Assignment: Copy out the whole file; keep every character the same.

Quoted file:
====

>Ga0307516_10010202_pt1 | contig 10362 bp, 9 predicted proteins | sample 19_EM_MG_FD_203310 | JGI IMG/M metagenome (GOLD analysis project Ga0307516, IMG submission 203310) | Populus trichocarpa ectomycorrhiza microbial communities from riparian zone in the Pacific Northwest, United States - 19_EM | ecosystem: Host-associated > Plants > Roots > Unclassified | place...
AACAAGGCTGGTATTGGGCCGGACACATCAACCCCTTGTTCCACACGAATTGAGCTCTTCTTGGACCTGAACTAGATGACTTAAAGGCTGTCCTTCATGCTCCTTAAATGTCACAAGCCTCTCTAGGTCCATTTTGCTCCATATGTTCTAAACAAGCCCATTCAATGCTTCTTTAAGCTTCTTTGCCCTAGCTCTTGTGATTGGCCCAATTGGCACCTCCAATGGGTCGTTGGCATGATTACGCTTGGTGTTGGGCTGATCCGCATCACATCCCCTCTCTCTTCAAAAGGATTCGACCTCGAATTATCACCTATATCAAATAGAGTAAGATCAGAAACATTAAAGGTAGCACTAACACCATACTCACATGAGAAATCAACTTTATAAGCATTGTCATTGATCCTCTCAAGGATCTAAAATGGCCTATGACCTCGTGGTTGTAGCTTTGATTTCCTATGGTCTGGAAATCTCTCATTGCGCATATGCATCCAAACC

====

>Ga0307516_10010202_pt1 | contig 10362 bp, 9 predicted proteins | sample 19_EM_MG_FD_203310 | JGI IMG/M metagenome (GOLD analysis project Ga0307516, IMG submission 203310) | Populus trichocarpa ectomycorrhiza microbial communities from riparian zone in the Pacific Northwest, United States - 19_EM | ecosystem: Host-associated > Plants > Roots > Unclassified | place...
AACAAGGCTGGTATTGGGCCGGACACATCAACCCCTTGTTCCACACGAATTGAGCTCTTCTTGGACCTGAACTAGATGACTTAAAGGCTGTCCTTCATGCTCCTTAAATGTCACAAGCCTCTCTAGGTCCATTTTGCTCCATATGTTCTAAACAAGCCCATTCAATGCTTCTTTAAGCTTCTTTGCCCTAGCTCTTGTGATTGGCCCAATTGGCACCTCCAATGGGTCGTTGGCATGATTACGCTTGGTGTTGGGCTGATCCGCATCACATCCCCTCTCTCTTCAAAAGGATTCGACCTCGAATTATCACCTATATCAAATAGAGTAAGATCAGAAACATTAAAGGTAGCACTAACACCATACTCACATGAGAAATCAACTTTATAAGCATTGTCATTGATCCTCTCAAGGATCTAAAATGGCCTATGACCTCGTGGTTGTAGCTTTGATTTCCTATGGTCTGGAAATCTCTCATTGCGCATATGCATCCAAACC